The Kingdom of Fife
April is one of my favourite months for touring in Scotland. The weather is usually bright and sunny, if prone to the occasional frosty day, and you get the first signs that Summer might be on its way. Another advantage of April is the fact that the tourist season hasn’t really kicked off so everything is a bit quieter.
This month we decided to have a short break in the “Kingdom of Fife” without any set schedule or plans to do business research… a proper bit of relaxation, most unlike us!
The majority of visitor’s who head to Fife are just making a beeline for the Golf Mecca of St Andrews. As a result, St Andrews in summertime has probably got a lower percentage of Scots per head of capita than any other town in Scotland. OK, I’m just guessing at that, but it seems highly probable when you factor in all the foreign students at the University and all the golf tourists. It does make for a very vibrant atmosphere and for a small town it does have a disproportionately high number of trendy cafes.
But to go to Fife and just see St Andrews is a pity, as this is a corner of Scotland with some of the prettiest villages. The only problem with some of the villages is the pronounciation of their names. Most of them are straightforward enough and you shouldn’t struggle to say them much different from a local, but others are designed to weed out interlopers. For example:
- Kilconquhar is pronounced “Kinneuchar”
- St Monans is pronounced “St Moanance”
- Anstruther is pronounced “Ainster”
It’s almost as if they deliberately changed the spelling of place names. Maybe a cunning ploy that was started during the Napoleonic Wars to catch out French spies? Now that would be a good story if it was true!
Many of the villages have retained a picturesque quality that has been lost in other parts of Scotland where modern developments have “disrupted” the aesthetic harmony of older buildings. I’m not sure why this should be. Maybe the buildings were originally constructed to higher standards and have weathered the years better. It is certainly true that the East Neuk villages enjoyed some affluent periods when they were hubs of activity for trade between Scotland and the Low Countries. Indeed, the distinctive red tiles on the roofs of the older Fife houses were originally imported into Fife as the ballast for ships which then departed carrying Scottish wool, linen, coal and fish.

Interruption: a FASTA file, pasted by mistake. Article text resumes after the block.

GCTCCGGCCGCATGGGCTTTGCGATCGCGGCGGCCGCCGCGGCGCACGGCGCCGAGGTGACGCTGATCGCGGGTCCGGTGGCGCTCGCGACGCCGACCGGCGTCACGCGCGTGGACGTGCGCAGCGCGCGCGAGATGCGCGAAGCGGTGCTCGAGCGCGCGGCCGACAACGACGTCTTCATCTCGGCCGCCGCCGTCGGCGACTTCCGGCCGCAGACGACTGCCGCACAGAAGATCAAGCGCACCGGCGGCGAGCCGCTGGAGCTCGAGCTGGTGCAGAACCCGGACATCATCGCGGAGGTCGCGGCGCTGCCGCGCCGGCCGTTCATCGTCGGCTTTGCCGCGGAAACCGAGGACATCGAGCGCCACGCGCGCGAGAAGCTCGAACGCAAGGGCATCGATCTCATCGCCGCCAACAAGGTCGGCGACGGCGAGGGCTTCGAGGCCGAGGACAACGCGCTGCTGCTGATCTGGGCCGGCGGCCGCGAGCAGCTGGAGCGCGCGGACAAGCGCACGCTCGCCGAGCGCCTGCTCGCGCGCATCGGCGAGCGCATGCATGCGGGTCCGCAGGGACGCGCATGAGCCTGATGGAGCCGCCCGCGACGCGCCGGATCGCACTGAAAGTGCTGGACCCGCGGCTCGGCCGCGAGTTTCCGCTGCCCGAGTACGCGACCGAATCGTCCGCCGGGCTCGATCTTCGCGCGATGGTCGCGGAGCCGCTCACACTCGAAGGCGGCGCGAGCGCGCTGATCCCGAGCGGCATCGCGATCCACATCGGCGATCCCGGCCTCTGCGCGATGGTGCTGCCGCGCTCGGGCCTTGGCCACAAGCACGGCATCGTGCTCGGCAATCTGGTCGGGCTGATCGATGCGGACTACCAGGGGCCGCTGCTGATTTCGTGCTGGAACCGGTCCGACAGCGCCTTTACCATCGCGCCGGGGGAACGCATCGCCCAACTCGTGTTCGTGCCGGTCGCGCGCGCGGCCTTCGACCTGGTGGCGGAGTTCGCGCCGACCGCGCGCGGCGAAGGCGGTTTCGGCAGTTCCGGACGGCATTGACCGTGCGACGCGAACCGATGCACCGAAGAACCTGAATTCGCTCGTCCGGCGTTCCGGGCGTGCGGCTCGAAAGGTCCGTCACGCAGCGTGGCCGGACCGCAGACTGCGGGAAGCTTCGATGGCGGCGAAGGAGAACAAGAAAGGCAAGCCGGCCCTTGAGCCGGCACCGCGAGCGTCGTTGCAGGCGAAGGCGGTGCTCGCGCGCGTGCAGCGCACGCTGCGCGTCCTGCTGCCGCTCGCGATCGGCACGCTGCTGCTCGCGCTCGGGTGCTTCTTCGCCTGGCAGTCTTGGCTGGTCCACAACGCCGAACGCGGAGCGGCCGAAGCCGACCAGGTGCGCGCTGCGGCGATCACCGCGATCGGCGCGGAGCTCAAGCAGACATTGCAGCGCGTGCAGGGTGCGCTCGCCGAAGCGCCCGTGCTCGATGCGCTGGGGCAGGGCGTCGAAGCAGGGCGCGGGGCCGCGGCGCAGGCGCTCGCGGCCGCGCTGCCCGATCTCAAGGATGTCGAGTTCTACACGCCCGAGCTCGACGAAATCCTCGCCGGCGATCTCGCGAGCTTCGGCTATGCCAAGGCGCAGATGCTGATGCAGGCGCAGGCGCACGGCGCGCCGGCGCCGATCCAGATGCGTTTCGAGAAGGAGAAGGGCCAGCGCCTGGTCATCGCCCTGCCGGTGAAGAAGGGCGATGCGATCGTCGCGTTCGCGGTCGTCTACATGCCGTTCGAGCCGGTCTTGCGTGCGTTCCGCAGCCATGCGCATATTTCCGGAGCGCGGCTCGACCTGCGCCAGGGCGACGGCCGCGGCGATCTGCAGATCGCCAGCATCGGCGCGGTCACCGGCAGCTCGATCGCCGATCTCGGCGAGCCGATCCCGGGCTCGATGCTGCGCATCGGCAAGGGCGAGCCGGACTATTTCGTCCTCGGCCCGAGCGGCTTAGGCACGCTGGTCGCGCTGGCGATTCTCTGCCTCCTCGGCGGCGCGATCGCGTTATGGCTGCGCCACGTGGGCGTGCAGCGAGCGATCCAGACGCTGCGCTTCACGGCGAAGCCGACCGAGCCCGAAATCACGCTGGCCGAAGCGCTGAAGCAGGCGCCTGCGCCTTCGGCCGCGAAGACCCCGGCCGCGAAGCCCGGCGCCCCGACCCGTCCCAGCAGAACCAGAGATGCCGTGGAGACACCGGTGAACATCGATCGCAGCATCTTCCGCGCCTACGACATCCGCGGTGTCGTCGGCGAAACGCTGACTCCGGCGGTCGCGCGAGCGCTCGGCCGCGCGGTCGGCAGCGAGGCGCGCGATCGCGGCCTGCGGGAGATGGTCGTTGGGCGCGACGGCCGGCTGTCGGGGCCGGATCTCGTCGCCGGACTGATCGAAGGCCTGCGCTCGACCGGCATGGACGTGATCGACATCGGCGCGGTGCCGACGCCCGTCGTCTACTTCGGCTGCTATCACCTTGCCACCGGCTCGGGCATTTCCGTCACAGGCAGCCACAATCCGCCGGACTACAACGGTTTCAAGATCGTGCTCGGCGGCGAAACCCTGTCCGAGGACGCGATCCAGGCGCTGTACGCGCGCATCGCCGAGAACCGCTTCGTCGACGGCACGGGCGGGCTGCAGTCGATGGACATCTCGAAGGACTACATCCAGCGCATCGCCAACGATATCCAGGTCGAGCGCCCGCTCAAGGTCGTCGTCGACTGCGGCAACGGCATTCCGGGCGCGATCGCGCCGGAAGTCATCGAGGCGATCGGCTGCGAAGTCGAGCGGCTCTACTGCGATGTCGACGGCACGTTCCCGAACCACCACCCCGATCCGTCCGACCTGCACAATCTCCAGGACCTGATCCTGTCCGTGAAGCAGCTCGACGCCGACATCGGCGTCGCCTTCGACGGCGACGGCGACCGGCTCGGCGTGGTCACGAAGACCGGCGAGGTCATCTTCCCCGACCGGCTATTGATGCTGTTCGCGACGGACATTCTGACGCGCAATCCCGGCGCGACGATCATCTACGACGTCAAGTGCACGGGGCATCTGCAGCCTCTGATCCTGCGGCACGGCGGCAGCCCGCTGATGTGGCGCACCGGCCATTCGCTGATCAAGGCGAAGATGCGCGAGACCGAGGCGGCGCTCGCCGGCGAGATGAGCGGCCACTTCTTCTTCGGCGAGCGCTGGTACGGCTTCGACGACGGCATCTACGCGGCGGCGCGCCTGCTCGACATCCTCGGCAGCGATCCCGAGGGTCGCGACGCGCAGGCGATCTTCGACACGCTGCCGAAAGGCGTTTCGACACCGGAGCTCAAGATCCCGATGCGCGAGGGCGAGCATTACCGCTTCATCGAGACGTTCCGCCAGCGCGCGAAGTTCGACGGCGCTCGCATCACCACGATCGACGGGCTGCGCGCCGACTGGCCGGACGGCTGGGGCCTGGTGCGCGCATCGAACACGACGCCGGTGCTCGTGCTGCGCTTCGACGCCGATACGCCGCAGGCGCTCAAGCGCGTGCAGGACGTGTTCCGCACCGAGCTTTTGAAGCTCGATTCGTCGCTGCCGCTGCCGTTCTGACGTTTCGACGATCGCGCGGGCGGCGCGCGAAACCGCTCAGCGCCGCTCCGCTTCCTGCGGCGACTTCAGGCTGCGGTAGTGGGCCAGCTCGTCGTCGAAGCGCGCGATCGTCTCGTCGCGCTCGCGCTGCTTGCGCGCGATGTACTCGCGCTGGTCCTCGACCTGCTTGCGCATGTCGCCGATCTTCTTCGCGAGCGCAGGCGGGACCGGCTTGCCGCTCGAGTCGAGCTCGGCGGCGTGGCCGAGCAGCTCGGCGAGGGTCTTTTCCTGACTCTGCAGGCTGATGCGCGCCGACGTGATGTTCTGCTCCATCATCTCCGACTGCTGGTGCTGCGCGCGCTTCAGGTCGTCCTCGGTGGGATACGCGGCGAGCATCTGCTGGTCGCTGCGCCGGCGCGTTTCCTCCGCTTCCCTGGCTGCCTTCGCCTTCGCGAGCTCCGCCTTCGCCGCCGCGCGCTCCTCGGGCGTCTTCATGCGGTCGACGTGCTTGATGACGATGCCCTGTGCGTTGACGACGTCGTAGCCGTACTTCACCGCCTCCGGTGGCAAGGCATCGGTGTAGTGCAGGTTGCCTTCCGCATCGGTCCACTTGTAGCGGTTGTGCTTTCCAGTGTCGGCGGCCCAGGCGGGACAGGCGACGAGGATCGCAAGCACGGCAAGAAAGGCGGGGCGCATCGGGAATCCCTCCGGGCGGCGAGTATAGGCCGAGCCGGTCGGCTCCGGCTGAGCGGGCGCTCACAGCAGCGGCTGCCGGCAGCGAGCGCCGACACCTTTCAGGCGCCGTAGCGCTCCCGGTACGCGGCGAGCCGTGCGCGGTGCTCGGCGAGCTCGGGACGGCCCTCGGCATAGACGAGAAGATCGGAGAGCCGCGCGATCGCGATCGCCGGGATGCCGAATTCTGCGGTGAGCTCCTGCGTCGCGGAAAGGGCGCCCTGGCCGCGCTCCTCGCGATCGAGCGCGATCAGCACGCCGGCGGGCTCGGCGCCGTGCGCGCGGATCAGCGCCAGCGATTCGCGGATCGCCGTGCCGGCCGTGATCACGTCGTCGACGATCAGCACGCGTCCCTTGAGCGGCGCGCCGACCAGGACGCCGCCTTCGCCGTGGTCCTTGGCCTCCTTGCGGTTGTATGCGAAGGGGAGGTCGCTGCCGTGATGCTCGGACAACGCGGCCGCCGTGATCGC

My favourite village in this area is St Monans. It has a harbour front of brightly coloured houses that seem to jostle each other for a seaview. I also like the village because it doesn’t aim to be a tourist destination. By that, I mean that the place hasn’t been commercialised with gift / craft shops and cafes, although it does have a very good restaurant.
On this occasion we were staying in Lower Largo, just a few doors down from Robinson Crusoe’s house. No, I’m not making it up. The real Robinson Crusoe, Alexander Selkirk, on whom Defoe based his novel, was born and raised in Lower Largo. The true story of Selkirk is every bit as good as Defoe’s fiction. Unlike Robinson Crusoe, Selkirk actually opted to stay on his desert island because he realised that the ship he was aboard was not seaworthy. What Selkirk didn’t gamble on was how long it would be before another ship picked him up. In fact it was four years before he was eventually rescued, but it seems he adapted amazingly well to his island life. He even managed to domesticate some feral cats that he found on the island so he at least had some company.
A better reason for visiting the Lower Largo area is to see the impressive Lundin Standing Stones. The great thing about these stones is the fact that they are so easily missed, yet so easily accessed. In fact we’re puzzled that these stones aren’t better known as you’d have to travel quite a long way to find any other standing stones that are quite as impressive.